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Health Insurance Ruling Won't Make Coverage Cheaper For Most Americans

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Don't expect the cost of health care to get cheaper as a result of the Supreme Court's decision largely to uphold the Affordable Care Act and its individual insurance mandate.

In fact, health care costs will likely keep rising, just as they have for some time.

The Affordable Care Act will beef up coverage, insuring tens of millions of Americans who are currently uninsured and prohibiting insurance companies from denying care to children with pre-existing health conditions.

As a result, insurance companies will be paying more. And there's little doubt their customers will foot the bill with higher premiums and co-payments for doctor visits, as the Wall Street Journal reports.

In Massachusetts, which enacted its own health care reform law in 2006 requiring residents to buy health care, premiums for an individual plan rose 18 percent over the course of three years, according to SmartMoney.

Nationwide, the cost of health care has skyrocketed. Premiums for employees rose 3.8 percent at the end of last year, and the cost of insuring a family on an employer-sponsored health care plan is expected to surpass $20,000 for the first time ever this year.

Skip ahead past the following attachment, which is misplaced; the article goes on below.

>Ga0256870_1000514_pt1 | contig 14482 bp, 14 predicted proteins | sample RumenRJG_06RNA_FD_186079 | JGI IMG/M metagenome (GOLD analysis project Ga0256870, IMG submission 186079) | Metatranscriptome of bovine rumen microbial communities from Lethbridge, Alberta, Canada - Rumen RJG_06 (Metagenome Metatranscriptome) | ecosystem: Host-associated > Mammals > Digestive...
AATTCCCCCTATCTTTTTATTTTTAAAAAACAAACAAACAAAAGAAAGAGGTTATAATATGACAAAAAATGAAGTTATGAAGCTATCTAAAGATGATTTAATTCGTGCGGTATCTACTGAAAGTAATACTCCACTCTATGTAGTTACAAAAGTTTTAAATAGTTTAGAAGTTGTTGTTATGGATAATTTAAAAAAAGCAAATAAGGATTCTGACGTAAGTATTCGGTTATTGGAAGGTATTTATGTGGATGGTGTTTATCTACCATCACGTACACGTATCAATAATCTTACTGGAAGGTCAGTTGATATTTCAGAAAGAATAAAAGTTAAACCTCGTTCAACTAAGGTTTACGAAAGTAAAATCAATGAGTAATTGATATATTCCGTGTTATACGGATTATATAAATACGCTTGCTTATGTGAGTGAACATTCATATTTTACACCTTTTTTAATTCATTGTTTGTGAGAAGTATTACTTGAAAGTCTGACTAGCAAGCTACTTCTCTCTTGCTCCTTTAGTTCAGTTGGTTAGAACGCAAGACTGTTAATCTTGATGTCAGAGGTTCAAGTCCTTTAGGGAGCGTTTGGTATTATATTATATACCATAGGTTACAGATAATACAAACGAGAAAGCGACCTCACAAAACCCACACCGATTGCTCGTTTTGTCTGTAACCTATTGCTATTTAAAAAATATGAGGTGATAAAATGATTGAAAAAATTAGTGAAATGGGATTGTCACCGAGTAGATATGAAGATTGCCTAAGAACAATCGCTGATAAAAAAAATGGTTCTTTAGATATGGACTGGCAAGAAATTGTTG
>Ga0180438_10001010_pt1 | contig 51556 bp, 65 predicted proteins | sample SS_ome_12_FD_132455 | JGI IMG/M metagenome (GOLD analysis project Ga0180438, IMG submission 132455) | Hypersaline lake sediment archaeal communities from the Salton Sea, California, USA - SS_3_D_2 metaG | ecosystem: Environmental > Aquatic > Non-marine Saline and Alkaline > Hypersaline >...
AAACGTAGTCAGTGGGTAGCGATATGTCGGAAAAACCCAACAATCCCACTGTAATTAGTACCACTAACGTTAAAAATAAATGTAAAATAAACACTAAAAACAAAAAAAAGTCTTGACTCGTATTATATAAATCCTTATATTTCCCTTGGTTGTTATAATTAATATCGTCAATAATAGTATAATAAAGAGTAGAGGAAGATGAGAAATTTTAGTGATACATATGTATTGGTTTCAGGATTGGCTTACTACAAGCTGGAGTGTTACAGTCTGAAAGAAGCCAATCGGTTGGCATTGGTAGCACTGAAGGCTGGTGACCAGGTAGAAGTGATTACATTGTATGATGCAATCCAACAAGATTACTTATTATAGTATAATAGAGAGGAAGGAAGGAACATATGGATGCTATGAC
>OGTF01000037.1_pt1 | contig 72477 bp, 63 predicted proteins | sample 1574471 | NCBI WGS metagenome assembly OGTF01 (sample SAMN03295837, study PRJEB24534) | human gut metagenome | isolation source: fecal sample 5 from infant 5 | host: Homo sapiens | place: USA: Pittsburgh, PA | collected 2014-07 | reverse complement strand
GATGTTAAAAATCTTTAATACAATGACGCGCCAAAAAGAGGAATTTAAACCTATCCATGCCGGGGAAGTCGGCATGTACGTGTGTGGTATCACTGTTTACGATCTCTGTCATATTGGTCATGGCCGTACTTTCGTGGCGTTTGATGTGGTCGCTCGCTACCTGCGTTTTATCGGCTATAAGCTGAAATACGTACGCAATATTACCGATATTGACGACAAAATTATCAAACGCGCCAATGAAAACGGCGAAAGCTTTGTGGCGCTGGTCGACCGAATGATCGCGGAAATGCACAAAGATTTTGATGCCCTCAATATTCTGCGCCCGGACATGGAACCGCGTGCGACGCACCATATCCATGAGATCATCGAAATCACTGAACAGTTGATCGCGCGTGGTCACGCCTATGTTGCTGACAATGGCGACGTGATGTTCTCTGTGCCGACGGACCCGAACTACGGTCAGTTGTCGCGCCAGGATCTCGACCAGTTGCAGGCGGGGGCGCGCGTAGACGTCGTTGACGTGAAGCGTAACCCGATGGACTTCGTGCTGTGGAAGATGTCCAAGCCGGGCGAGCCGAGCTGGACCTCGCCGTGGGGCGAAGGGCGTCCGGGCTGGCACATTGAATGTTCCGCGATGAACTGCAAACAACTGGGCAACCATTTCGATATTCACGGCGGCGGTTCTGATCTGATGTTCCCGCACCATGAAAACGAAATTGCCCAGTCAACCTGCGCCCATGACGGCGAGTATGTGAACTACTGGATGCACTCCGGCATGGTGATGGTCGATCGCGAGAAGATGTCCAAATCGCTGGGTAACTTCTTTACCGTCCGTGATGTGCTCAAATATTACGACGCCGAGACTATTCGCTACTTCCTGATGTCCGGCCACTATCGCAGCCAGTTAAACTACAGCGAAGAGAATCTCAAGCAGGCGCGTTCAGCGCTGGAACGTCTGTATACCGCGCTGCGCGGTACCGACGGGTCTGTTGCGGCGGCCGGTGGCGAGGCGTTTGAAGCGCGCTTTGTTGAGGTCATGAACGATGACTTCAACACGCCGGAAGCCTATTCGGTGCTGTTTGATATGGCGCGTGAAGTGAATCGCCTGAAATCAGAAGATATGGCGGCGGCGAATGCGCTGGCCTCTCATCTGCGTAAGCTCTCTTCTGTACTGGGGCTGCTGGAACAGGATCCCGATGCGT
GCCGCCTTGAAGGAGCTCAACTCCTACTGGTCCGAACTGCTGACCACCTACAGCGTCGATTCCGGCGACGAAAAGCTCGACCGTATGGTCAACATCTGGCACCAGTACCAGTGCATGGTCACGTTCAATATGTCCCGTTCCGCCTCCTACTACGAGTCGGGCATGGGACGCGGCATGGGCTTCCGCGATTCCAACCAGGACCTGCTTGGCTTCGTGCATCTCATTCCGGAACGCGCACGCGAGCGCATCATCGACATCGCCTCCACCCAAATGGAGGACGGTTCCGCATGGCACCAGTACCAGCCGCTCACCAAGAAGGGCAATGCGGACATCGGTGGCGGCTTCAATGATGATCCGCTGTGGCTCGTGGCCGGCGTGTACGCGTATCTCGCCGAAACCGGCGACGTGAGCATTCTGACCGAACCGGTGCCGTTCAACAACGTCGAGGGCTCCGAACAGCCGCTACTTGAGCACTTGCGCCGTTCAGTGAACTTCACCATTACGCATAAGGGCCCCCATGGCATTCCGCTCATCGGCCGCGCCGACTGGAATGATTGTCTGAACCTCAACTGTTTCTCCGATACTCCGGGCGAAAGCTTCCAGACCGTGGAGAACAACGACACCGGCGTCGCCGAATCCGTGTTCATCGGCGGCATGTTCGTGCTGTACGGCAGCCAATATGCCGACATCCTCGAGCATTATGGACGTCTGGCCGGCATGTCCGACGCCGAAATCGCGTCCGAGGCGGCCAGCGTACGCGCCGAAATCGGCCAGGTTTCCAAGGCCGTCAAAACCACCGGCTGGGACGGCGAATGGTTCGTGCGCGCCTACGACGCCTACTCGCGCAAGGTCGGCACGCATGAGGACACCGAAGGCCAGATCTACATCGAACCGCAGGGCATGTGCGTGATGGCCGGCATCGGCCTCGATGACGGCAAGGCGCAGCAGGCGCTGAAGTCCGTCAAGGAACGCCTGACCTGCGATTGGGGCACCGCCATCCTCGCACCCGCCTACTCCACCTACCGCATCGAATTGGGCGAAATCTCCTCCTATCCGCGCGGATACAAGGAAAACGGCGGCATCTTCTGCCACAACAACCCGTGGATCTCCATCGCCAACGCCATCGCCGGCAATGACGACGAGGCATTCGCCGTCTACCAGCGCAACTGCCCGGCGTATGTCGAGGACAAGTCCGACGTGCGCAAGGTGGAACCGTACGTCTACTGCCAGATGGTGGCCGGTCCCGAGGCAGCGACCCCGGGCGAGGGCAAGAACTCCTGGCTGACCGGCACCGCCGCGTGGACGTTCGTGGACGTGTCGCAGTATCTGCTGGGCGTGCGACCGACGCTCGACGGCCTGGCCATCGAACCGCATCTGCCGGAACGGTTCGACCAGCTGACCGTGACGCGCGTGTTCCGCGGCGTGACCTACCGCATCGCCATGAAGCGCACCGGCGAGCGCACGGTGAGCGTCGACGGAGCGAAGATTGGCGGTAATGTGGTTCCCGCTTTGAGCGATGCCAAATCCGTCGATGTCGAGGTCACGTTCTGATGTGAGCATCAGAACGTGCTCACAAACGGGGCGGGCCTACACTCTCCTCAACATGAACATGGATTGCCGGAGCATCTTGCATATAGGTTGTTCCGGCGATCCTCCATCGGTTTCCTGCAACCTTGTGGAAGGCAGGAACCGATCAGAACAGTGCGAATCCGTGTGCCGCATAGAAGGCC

Parents covering their kids -- who under the law can stay on their parents' plans until age 26 -- may also be paying more for health care. According to The New York Times, employers have begun charging workers per dependent, increasing employee contributions.

Older Americans, on the other hand, stand to save a lot of money as a result of the Supreme Court's decision to uphold the majority of the law. The Affordable Care Act extends discounts on prescription drugs for the elderly, and because insurance companies will no longer be allowed to discriminate based on age or pre-existing conditions, older Americans could see their premiums fall.

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